“Once On This Island” feeds the soul at TheatreWorks
The first thing you’ll notice upon entering the Lucie Stern Theater is the beautiful stage decoration. Even the wall lights have been turned into overflowing fern pots. You are immediately immersed in a rainbow of rich island colors and no detail is left out. Sit down and get ready for a joyous 95 minute trip to the Caribbean.
Once On This Island tells a story of the people of Haiti, the “jewel of the Antilles.” After a terrible storm, a little girl is very afraid and the island people tell her a story to cheer her up. What follows is a magical, mythical fairytale set to bouncing happy music and tremendously invigorating dancing. It is the story of little orphaned Ti Moune (Salisha Thomas), blessed and cursed by the gods, who struggles to discover her place in the world and the meaning of her life. We are taken for the ride with her, meeting island gods, learning some of the French history of Haiti, and discovering the magic of music and dance. It’s a story of racism, classism and humanism. The cast is made up of beautiful, talented actors whose skin tones range from the darkest chocolate to the brightest cream, and that is integral to the story. It is a true ensemble cast, with no player more or less important the another, and they each bring something so special, individual and important to the story.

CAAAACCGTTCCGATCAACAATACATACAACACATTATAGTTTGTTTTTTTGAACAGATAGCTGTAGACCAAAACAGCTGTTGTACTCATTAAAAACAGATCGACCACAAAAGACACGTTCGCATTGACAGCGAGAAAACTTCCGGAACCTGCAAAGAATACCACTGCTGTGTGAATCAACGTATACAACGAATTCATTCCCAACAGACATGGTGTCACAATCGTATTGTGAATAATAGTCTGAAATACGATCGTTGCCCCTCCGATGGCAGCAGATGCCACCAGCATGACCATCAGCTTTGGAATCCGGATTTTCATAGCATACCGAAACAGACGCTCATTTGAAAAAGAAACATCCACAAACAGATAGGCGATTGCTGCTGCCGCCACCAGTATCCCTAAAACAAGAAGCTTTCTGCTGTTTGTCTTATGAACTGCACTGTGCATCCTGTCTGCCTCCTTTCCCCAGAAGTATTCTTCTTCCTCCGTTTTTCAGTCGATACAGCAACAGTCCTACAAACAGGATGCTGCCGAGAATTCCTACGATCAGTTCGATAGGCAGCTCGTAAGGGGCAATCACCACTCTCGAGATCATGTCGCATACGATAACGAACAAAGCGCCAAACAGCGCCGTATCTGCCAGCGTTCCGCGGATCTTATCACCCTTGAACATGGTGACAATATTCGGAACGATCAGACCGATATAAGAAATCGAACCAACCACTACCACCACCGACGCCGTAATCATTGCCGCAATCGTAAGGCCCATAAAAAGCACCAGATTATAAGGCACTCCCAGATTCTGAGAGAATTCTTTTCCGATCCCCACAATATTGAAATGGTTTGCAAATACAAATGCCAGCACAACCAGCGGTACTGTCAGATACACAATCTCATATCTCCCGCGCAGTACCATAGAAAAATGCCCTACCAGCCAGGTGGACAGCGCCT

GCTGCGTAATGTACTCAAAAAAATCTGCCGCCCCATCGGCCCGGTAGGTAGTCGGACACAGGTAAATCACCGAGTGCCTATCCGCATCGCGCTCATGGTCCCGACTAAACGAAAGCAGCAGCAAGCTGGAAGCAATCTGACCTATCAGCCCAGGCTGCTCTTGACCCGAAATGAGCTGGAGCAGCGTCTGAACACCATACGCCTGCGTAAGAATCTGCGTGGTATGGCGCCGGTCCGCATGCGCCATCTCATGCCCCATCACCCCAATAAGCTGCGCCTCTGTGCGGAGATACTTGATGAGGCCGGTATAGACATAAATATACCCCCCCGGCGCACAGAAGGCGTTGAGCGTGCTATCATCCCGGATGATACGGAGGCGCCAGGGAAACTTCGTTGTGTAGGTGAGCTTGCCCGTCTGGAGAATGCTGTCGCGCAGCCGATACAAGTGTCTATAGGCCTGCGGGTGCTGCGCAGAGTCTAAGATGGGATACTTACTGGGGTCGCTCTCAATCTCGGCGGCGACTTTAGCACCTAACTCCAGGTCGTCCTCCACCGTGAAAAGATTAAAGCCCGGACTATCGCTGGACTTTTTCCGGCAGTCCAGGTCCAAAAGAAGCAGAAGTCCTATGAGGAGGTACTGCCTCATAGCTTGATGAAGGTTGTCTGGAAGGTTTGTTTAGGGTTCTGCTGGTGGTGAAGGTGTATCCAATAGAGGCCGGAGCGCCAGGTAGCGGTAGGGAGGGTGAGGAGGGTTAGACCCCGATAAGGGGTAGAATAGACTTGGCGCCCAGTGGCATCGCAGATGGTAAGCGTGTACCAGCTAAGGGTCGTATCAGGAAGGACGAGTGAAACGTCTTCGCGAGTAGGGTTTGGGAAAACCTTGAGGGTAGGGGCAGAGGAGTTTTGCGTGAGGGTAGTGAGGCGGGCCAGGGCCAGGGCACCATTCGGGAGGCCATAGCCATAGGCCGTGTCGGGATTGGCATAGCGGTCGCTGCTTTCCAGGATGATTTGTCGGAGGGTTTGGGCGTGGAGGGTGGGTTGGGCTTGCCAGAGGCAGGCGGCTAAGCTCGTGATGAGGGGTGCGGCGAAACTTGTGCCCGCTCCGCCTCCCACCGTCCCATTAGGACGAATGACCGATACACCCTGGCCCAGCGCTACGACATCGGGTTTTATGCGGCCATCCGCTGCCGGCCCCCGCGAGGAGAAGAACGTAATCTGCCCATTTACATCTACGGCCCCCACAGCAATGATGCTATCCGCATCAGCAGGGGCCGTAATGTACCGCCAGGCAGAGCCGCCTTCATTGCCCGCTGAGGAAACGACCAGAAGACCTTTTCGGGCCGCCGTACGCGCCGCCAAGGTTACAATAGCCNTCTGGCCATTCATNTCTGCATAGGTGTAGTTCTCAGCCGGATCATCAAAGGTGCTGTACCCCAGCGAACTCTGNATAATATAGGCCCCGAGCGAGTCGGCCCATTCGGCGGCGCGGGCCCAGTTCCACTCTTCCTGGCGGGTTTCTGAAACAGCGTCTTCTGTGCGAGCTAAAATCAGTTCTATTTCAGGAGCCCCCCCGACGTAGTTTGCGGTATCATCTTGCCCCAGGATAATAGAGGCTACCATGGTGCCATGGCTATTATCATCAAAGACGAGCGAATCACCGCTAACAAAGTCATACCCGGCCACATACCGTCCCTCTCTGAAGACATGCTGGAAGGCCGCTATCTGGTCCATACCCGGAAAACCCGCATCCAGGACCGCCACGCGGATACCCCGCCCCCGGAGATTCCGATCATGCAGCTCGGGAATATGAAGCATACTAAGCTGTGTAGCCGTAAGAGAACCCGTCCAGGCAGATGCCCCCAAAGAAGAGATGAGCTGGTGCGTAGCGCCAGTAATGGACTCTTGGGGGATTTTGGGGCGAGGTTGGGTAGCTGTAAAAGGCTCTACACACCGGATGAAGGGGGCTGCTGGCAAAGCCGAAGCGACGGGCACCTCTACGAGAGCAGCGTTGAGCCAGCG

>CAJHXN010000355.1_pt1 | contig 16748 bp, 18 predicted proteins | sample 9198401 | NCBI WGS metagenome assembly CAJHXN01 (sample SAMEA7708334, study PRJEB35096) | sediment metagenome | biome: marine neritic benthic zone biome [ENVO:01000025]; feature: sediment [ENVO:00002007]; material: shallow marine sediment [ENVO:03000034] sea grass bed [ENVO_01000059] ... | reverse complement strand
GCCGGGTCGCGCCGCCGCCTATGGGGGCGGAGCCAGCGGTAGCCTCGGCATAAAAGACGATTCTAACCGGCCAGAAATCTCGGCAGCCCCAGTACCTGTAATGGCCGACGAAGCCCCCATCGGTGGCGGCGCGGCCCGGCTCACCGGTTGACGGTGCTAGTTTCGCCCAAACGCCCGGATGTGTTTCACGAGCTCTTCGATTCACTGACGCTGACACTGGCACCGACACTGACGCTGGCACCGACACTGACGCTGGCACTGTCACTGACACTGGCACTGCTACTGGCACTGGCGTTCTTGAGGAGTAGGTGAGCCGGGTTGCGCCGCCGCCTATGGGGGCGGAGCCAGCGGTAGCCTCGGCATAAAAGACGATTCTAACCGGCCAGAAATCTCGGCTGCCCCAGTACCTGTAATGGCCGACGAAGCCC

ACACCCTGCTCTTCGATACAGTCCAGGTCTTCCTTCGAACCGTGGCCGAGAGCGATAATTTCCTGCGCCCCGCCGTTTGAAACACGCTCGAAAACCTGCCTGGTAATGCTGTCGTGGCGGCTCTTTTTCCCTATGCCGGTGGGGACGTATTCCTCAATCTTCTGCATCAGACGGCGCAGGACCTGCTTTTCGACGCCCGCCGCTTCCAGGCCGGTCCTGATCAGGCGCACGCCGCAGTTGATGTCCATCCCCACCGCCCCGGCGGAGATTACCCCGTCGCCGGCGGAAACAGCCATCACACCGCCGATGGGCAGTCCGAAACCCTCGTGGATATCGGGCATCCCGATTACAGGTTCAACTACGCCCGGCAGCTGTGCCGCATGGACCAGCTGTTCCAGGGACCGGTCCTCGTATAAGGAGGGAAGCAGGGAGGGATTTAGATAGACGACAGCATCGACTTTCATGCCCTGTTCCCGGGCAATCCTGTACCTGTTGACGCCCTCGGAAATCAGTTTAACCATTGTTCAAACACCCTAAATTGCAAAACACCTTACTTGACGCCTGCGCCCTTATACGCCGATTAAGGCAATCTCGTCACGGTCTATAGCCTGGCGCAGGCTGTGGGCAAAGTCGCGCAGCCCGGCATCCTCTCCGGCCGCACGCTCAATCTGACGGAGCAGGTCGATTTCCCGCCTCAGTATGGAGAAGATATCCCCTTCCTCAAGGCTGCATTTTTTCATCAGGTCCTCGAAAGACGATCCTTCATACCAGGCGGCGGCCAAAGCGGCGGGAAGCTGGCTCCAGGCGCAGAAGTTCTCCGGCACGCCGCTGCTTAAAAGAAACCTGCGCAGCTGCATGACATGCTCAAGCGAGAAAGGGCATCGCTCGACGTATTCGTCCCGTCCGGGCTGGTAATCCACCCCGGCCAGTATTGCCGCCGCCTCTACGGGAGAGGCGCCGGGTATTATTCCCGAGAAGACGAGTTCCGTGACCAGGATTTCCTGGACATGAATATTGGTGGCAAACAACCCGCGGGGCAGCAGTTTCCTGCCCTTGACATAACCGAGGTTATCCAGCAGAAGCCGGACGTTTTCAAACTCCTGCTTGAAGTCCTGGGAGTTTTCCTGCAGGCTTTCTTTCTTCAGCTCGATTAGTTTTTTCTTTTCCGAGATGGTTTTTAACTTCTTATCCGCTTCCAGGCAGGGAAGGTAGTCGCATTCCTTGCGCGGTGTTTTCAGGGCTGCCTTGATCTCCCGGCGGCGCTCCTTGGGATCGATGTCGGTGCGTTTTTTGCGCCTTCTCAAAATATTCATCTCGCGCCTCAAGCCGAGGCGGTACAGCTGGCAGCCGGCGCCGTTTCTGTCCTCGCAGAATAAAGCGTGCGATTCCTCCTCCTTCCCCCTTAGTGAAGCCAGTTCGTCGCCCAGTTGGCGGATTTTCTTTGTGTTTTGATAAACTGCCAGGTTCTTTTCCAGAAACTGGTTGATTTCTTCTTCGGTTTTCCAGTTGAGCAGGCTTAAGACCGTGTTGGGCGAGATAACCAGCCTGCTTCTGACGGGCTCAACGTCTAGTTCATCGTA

The stage is amazing, and the props, costumes and hair are equally fantastic. The flood is an aquatic beauty, the rain dance is a visual masterpiece, the set lighting is deep and saturated, and the costumes… well, I need one of those frog hats. Hair ranges from natural beauty to the most handsome braids, and it’s all very impressive.
But the magic is in the music, singing and dancing. We are treated to soaring ballads of love and loss, and joyous songs that make you want to jump out of your seat and move. At one point there is a graceful ballet, and then it is replaced by a soulful island dance of life and spirit, and you suddenly realize the island dance is the one you want to perform, every day and every night, for the rest of your life.
It’s a visual treat, it’s medicine for the soul, it makes you happy to be alive. And it will make you want to go home and dance, and dance, and dance.